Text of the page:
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My biggest tax blunder was receiving a bill for $30,000 worth of unexpected payroll tax. My accountant and I had not discussed payroll tax before. I was going through a period of hiring new staff and growing fast and no-one had mentioned payroll tax. To someone as organised as me, and an ardent budgeter, it was a terrible shock. Tax blunder number 1!

I thought I had my tax affairs in order. This very nasty surprise was not budgeted for and instantly changed again my approach to taxes.

Tax is just one of those things. You earn more, you pay more. The country has to run and we pay for it. It’s not easy, it’s not fun, it doesn’t seem fair and unfortunately, it’s not going to go away. My earliest business mentor said to me if you earn it, you shouldn’t worry about paying taxes. It’s part of life. Just get on and deal with it – properly!

I learnt quickly from my mistakes and encourage you to sit down early with your accountant and learn about tax. Respect tax, whether you like it or not. It is here to stay. Whatever you do, don’t ignore it and don’t hide from it. Learn and get on top of it. It makes tax time far less daunting and frightening and keeps you protected from any hidden surprises.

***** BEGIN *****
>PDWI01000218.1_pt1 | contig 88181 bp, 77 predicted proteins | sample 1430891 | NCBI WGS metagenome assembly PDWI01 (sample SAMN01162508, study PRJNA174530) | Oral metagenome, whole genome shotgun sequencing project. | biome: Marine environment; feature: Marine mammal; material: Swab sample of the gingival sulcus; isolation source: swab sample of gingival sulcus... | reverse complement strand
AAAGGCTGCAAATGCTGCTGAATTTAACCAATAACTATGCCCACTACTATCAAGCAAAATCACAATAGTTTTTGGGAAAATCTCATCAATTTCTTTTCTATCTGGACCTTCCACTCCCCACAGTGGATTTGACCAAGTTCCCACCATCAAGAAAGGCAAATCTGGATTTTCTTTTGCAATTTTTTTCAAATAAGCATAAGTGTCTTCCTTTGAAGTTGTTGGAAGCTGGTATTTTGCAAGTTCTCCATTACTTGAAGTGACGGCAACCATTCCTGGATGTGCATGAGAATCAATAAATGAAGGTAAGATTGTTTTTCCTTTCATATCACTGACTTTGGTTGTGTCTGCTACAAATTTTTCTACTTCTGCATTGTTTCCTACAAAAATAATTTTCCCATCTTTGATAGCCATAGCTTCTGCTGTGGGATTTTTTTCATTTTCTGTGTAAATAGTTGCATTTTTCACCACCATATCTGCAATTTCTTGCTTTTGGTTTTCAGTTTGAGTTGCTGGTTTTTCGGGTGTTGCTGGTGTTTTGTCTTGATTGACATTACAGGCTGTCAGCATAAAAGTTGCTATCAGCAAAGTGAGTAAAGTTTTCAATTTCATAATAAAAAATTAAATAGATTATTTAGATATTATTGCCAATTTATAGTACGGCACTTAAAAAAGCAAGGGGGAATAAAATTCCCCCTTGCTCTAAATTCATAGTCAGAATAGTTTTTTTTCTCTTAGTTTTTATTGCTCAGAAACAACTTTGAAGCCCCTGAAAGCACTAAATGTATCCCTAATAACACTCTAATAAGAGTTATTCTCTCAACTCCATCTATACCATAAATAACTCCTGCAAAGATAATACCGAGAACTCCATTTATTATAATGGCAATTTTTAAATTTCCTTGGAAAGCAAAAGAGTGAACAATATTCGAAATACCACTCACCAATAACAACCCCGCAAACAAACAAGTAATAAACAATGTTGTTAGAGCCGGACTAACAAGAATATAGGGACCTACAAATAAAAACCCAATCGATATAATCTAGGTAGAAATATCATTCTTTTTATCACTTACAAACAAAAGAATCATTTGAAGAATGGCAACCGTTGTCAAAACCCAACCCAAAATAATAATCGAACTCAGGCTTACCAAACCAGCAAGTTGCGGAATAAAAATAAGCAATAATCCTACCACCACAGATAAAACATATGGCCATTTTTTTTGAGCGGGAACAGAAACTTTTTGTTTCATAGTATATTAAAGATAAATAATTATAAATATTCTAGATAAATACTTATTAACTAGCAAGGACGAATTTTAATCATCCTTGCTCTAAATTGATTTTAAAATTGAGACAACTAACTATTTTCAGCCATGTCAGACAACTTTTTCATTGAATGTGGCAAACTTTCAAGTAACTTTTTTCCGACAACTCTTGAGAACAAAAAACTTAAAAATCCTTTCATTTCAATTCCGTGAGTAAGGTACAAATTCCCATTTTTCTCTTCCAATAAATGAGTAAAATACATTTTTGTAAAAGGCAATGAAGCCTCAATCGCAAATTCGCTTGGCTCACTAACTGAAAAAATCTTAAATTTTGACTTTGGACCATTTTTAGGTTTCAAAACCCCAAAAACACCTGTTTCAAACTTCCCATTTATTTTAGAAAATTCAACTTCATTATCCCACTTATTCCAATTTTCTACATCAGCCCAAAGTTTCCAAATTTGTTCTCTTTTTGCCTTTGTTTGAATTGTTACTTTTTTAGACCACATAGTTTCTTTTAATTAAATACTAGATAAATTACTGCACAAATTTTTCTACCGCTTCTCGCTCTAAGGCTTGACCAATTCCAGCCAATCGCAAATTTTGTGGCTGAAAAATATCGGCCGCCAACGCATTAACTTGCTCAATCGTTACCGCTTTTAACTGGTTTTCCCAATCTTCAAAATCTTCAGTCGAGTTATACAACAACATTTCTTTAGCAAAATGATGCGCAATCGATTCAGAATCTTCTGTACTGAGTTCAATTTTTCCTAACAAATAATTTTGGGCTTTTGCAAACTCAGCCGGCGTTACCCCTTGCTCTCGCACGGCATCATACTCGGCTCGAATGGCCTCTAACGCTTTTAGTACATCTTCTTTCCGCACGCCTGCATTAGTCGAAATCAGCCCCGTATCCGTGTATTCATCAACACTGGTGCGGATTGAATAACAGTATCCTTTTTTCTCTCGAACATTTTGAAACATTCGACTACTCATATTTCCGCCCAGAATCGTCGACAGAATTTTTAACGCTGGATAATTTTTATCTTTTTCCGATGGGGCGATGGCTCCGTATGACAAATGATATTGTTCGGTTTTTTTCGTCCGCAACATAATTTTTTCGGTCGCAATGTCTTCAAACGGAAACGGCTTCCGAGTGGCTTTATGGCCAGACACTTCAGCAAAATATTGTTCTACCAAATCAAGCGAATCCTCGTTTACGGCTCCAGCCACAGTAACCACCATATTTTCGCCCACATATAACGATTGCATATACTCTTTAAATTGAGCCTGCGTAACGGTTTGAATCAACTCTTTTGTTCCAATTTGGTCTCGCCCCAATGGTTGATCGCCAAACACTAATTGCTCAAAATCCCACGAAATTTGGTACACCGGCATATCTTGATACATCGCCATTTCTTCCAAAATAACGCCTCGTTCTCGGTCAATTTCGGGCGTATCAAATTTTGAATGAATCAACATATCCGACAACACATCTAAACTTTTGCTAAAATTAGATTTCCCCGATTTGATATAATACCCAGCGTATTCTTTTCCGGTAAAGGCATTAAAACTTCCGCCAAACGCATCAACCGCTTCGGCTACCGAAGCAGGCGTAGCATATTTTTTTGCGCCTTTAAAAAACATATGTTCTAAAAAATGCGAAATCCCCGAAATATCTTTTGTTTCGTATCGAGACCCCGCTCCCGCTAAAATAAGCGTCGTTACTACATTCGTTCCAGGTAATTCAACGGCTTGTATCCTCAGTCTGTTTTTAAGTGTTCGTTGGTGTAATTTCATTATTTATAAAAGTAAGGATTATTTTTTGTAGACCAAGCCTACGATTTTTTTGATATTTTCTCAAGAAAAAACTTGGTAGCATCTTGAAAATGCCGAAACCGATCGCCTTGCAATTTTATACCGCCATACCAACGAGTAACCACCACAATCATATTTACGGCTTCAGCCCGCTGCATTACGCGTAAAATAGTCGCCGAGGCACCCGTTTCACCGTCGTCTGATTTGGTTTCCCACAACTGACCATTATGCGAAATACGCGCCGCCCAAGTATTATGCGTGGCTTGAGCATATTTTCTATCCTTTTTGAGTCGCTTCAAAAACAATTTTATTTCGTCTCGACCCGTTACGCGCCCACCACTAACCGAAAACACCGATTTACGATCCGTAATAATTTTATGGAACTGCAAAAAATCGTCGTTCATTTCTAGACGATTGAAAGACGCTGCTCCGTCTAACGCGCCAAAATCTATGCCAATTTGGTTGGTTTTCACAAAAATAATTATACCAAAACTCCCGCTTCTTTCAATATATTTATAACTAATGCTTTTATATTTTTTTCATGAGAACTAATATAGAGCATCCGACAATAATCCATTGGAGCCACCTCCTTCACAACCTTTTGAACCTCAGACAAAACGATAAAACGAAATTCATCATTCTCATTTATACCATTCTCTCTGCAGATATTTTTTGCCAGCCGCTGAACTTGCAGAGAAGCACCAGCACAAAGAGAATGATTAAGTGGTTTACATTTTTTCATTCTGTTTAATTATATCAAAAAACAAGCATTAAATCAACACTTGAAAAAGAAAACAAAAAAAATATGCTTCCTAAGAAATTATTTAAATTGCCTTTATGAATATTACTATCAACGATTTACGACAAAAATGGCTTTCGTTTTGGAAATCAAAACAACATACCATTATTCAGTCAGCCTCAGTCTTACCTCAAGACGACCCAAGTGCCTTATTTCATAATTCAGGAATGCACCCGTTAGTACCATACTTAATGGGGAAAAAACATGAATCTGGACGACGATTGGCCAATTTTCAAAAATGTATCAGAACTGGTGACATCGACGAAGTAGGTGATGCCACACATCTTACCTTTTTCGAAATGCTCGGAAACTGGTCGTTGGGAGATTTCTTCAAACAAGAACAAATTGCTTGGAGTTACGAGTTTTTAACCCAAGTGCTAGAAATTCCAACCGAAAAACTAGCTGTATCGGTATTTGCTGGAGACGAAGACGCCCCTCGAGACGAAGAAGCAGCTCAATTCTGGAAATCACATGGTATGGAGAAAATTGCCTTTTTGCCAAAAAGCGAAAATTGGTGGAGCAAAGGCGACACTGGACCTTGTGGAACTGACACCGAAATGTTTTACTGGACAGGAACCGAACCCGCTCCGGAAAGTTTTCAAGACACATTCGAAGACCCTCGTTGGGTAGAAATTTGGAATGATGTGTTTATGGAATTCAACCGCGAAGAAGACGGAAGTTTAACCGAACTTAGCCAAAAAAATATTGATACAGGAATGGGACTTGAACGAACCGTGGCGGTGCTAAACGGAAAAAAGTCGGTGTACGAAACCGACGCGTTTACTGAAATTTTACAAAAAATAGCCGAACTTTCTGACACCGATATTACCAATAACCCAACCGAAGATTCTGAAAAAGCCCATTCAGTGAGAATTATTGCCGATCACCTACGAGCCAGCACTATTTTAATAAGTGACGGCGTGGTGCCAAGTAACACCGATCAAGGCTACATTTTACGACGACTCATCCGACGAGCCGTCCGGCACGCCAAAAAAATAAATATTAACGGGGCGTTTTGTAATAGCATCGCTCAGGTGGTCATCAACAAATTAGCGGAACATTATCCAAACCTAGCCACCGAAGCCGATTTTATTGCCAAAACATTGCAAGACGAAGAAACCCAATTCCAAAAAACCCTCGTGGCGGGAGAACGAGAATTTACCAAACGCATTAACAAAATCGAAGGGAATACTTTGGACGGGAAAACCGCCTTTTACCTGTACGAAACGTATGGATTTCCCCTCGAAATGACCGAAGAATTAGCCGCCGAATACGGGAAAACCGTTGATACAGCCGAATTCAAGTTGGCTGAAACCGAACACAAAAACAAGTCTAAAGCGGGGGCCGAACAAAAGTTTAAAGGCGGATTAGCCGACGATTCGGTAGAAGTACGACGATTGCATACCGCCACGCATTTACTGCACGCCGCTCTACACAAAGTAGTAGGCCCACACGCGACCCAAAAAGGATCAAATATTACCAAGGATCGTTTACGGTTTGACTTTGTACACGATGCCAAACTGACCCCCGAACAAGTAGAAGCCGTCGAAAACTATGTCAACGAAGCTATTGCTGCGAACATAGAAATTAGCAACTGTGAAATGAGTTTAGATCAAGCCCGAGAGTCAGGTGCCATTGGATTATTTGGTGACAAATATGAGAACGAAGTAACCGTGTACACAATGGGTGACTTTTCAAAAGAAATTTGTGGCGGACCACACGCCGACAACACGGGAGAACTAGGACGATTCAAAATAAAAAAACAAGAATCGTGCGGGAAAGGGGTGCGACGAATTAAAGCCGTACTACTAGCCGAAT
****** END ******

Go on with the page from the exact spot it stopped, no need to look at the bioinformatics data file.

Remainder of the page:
After 16 years in business, I have learnt a lot from personal experience. Small business is tough enough, we don’t need unexpected surprises. Here are some tips to shine some light on the world of business tax.

1. Make your accountant your friend and get the dummies guide to tax

My first tip is to do your research and then do some more. In the end your business is your responsibility. Pleading ignorance doesn’t save us from penalties should errors be made with tax. Get on the internet, speak to the ATO, your accountant or a business mentor and become comfortable with tax and tax terms. My mantra is to find people who have done it before and learn the fast way – from them.

A tax year runs from 1 July to 30 June so your files need to be sorted accordingly and easy to find. What is more, if taxes need to be paid on a date in a lump sum, you need to recognise the impact on cashflow of being able to pay tax.

2. Protect yourself from shocks

Protect yourself from nasty surprises and speak to your accountant regularly. I meet with my accountant once a month and have him on speed dial. Keep your accountant up to date with your business and ask them to keep you up to date with your finances and tax planning and requirements. Your accountant should not be someone you touch base with every June.

When I meet with my accountant monthly for lunch, we run through a planned agenda and plan my tax bill. Find out from your accountant how she/he best likes to receive your information and the best way to keep it stored.

3. File appropriately to save headaches

Being able to find paper – possibly one or two years later – can be a nightmare, so keep your papers filed well. It may be as simple as putting receipts in white envelopes with the month labelled! Inefficient filing can result in big headaches. Small, disciplined actions through the year make a big difference, and make a world of difference come tax time. You will thank yourself for the discipline.